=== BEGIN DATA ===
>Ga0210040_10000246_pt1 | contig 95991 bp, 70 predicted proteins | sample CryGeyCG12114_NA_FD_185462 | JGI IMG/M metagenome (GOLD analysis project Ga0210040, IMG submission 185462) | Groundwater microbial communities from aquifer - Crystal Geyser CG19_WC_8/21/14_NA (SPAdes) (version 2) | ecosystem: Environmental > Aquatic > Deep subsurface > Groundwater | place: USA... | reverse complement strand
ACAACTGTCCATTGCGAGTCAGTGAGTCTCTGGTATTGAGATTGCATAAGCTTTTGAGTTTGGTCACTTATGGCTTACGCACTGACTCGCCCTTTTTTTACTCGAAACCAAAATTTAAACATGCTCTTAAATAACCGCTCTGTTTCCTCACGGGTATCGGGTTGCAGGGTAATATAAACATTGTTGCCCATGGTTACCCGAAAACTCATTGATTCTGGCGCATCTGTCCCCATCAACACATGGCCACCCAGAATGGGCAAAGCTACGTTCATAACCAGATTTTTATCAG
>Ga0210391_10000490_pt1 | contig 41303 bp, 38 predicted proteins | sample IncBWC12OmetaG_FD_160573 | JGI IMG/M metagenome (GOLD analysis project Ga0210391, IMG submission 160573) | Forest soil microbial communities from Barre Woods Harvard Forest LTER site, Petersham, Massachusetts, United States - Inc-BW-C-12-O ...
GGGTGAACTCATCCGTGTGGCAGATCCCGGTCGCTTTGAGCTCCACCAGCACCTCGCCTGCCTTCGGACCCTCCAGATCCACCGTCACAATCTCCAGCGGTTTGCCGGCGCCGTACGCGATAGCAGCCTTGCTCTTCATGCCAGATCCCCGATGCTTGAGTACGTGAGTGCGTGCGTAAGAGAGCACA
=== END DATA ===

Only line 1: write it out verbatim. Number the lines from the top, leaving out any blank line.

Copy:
>Ga0210040_10000246_pt1 | contig 95991 bp, 70 predicted proteins | sample CryGeyCG12114_NA_FD_185462 | JGI IMG/M metagenome (GOLD analysis project Ga0210040, IMG submission 185462) | Groundwater microbial communities from aquifer - Crystal Geyser CG19_WC_8/21/14_NA (SPAdes) (version 2) | ecosystem: Environmental > Aquatic > Deep subsurface > Groundwater | place: USA... | reverse complement strand